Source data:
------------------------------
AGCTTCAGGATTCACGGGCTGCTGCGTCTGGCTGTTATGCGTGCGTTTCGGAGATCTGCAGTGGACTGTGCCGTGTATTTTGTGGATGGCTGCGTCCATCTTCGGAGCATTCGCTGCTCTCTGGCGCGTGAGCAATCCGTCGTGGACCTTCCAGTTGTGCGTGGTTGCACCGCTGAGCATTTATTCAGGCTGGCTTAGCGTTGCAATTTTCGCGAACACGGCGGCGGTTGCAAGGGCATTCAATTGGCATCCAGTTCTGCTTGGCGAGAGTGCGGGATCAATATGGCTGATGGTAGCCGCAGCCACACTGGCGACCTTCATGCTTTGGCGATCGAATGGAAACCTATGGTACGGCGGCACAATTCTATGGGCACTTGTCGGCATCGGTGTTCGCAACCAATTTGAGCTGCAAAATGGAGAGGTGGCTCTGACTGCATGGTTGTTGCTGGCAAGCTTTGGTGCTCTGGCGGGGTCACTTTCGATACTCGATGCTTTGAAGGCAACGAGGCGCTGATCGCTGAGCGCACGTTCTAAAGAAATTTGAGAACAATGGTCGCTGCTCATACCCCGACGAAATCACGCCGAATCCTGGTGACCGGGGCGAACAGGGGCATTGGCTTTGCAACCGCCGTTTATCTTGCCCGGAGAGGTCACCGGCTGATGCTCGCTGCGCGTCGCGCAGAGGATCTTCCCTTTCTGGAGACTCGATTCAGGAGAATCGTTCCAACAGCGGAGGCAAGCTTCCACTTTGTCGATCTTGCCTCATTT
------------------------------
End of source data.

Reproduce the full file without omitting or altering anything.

AGCTTCAGGATTCACGGGCTGCTGCGTCTGGCTGTTATGCGTGCGTTTCGGAGATCTGCAGTGGACTGTGCCGTGTATTTTGTGGATGGCTGCGTCCATCTTCGGAGCATTCGCTGCTCTCTGGCGCGTGAGCAATCCGTCGTGGACCTTCCAGTTGTGCGTGGTTGCACCGCTGAGCATTTATTCAGGCTGGCTTAGCGTTGCAATTTTCGCGAACACGGCGGCGGTTGCAAGGGCATTCAATTGGCATCCAGTTCTGCTTGGCGAGAGTGCGGGATCAATATGGCTGATGGTAGCCGCAGCCACACTGGCGACCTTCATGCTTTGGCGATCGAATGGAAACCTATGGTACGGCGGCACAATTCTATGGGCACTTGTCGGCATCGGTGTTCGCAACCAATTTGAGCTGCAAAATGGAGAGGTGGCTCTGACTGCATGGTTGTTGCTGGCAAGCTTTGGTGCTCTGGCGGGGTCACTTTCGATACTCGATGCTTTGAAGGCAACGAGGCGCTGATCGCTGAGCGCACGTTCTAAAGAAATTTGAGAACAATGGTCGCTGCTCATACCCCGACGAAATCACGCCGAATCCTGGTGACCGGGGCGAACAGGGGCATTGGCTTTGCAACCGCCGTTTATCTTGCCCGGAGAGGTCACCGGCTGATGCTCGCTGCGCGTCGCGCAGAGGATCTTCCCTTTCTGGAGACTCGATTCAGGAGAATCGTTCCAACAGCGGAGGCAAGCTTCCACTTTGTCGATCTTGCCTCATTT